Locally Shared Objects and Flash Cookies – CompTIA Security+ SY0-401: 3.5

| September 11, 2014 | 0 Comments

A number of security concerns are related to cookies and the information that we’re storing in our computer. In this video, you’ll learn about Flash cookies and how these locally shared objects can potentially leak information to the bad guys.

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If you’re using Adobe Flash on your computer then you may have objects stored on your computer called locally shared objects or LSOs. Locally shared objects are also referred to as Flash cookies. And this is a place that the Flash player uses to store information on your computer. This is turned on by default and it’s very common for applications to store information that they might want to use for later. This is a stored area that applies to all the browsers you might be using and any time you would use the Flash player on your computer. So everything is in one place, in one common directory.

Ideally, the LSO can only be read by the domain that added that information into your computer. So if you had for instance, example.com stored some data as a locally shared object, only example.com would be able to access that information. Thereby creating at least some level of privacy associated with that data. Although all of this data is in a shared directory, it is still only going to limit access to that information by the domain that originally stored it. For example, if you visit a website www.example.com and it’s stored some information as an LSO, that information can only be read from Flash that is running on www.example.com. Example.com could pass that information off to another domain, but by default only the domain that created that information is allowed to view it.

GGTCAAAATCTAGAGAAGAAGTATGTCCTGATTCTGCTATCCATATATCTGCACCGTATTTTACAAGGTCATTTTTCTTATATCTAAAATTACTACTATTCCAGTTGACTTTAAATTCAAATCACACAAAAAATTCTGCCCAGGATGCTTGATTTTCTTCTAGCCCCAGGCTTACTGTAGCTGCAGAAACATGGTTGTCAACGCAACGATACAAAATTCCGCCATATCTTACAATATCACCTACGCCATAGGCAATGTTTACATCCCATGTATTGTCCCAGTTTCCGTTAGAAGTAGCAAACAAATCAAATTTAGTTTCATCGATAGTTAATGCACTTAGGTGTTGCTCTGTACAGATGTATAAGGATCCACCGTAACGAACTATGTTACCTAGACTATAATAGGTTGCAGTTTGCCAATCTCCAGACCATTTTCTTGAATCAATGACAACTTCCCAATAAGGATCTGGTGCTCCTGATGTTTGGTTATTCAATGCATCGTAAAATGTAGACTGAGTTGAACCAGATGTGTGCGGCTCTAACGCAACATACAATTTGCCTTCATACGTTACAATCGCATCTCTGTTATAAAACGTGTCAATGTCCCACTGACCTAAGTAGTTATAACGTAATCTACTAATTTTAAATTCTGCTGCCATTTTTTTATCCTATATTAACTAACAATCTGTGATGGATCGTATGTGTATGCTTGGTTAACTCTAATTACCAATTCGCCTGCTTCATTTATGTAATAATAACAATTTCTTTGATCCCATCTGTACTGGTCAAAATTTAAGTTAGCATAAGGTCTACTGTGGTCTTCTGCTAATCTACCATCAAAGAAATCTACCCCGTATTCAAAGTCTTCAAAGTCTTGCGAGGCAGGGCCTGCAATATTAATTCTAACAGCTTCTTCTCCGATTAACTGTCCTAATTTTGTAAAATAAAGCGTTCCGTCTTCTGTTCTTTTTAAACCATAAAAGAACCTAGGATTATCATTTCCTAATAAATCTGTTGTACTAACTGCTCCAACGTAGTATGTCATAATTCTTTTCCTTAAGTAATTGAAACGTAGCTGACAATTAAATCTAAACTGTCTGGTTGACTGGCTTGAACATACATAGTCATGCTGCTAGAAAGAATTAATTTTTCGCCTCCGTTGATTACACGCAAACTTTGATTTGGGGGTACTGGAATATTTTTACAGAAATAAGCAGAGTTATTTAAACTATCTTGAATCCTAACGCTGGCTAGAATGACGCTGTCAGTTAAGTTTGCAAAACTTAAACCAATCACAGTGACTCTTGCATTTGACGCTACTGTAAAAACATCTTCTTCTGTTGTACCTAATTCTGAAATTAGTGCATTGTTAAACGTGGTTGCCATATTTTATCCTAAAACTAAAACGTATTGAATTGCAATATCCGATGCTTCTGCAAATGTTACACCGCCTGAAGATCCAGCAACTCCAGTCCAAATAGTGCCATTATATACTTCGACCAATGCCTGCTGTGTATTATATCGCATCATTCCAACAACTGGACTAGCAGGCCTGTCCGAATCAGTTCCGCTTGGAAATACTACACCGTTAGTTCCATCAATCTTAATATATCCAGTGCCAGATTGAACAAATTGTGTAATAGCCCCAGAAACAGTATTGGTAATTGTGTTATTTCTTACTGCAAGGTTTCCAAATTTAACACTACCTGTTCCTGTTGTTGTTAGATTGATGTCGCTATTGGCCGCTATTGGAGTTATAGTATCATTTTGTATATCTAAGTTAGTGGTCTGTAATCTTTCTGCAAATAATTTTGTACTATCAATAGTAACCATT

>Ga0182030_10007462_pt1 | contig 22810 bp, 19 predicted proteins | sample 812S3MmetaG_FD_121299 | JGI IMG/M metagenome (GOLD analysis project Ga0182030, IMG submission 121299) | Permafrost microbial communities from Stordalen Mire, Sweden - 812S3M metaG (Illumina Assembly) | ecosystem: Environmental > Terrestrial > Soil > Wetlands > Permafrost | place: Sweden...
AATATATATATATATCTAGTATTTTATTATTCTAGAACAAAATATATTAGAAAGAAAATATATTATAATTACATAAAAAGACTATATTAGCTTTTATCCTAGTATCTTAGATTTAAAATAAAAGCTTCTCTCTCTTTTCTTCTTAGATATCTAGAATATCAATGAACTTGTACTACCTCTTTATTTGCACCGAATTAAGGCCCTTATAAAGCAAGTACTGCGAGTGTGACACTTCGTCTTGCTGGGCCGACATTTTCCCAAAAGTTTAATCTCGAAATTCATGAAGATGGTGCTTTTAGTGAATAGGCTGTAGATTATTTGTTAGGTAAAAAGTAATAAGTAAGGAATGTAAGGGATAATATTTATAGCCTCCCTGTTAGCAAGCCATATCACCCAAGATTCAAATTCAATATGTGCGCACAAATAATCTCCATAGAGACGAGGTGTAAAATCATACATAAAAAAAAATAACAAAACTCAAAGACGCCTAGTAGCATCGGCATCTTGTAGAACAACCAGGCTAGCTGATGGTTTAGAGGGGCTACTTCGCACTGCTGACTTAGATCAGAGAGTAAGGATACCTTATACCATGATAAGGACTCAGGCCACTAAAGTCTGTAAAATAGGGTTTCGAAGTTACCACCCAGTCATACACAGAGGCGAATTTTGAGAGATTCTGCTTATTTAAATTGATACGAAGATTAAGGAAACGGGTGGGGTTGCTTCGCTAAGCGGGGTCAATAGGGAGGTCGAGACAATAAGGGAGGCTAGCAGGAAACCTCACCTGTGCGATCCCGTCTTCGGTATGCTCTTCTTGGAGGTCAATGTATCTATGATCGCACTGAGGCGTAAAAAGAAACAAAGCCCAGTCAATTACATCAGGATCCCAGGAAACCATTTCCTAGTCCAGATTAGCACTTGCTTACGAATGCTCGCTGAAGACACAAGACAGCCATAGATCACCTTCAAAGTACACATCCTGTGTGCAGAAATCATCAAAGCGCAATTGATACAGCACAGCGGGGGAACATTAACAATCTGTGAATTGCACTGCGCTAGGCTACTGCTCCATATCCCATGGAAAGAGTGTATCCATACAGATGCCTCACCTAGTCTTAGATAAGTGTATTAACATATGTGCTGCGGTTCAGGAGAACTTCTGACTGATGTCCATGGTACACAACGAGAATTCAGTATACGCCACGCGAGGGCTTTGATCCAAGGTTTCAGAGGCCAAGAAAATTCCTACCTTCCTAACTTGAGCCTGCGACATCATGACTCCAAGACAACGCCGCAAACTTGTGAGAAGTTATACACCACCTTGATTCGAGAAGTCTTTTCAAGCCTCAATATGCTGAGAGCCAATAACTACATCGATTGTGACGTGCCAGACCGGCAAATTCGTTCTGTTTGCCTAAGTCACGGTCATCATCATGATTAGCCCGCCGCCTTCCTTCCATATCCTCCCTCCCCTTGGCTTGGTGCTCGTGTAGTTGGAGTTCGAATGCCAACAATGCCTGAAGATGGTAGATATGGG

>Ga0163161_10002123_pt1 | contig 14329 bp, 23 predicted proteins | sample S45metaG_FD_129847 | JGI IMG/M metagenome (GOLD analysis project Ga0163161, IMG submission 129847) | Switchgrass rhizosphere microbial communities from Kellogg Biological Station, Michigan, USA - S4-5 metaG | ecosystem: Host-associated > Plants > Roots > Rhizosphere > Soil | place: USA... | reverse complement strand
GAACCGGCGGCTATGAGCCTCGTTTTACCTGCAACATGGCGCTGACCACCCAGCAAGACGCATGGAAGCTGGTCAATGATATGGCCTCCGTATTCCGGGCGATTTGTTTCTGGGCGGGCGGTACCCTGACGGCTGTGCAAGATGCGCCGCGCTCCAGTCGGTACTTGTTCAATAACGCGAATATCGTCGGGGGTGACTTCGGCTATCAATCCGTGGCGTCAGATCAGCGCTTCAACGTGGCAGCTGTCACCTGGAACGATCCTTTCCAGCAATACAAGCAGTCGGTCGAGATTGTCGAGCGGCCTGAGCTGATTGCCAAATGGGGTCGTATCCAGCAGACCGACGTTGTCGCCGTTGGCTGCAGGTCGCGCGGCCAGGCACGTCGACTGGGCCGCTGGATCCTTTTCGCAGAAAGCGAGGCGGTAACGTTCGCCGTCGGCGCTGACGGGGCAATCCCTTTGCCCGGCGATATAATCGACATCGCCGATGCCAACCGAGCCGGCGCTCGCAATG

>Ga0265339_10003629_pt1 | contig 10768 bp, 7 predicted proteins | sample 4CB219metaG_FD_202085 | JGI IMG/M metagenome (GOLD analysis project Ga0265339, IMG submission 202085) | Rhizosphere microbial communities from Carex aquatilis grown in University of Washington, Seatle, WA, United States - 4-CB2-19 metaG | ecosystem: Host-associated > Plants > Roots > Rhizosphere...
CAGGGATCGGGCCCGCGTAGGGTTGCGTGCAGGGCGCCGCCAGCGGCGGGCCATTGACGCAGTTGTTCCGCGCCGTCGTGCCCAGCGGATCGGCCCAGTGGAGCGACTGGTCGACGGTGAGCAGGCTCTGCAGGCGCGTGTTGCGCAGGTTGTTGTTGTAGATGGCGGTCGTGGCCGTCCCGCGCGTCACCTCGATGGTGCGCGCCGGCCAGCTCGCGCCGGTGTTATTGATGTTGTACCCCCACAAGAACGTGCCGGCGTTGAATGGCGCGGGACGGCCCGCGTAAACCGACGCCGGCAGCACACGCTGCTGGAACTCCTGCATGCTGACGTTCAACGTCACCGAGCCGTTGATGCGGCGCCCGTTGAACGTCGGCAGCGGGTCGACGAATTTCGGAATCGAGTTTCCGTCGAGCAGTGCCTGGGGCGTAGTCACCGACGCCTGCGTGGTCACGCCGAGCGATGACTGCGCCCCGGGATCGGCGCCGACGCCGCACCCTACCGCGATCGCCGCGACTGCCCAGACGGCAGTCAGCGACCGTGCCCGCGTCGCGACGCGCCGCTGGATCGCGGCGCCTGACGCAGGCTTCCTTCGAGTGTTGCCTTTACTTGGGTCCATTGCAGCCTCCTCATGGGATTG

If a Flash program is simply storing some local variables or information that it needs to operate, that is a pretty innocuous use of the LSO, but you can store anything is a Flash cookie. You can store browsing history. You can store information about where you are visiting and things that you’ve typed into your browser. All of that information can be stored as a Flash cookie. Many websites will use these flash cookies and they’ll store that information but they may not directly tell you that they are storing this information as a Flash cookie. And what people have found is that some of their private information has been stored on their computer without their knowledge.

There have been a number of legal challenges associated with these LSO. Sometimes the private information that you think is on your computer and not available to anyone else could be made available to a third party and because of that a number of class action suits have been created. In some countries you have to be specifically told when these particular locally stored objects are going to be used, and you have to consent to it. If you visit a website for instance in the United Kingdom, you’ll get a message on your screen that says, this website uses cookies, is that OK with you? And you have to then agree to use those locally stored objects. This is one of the latest challenges that we’ve run into regarding the use of our private information, all because of those local flash cookies that are stored on our computer.

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Category: CompTIA Security+ SY0-401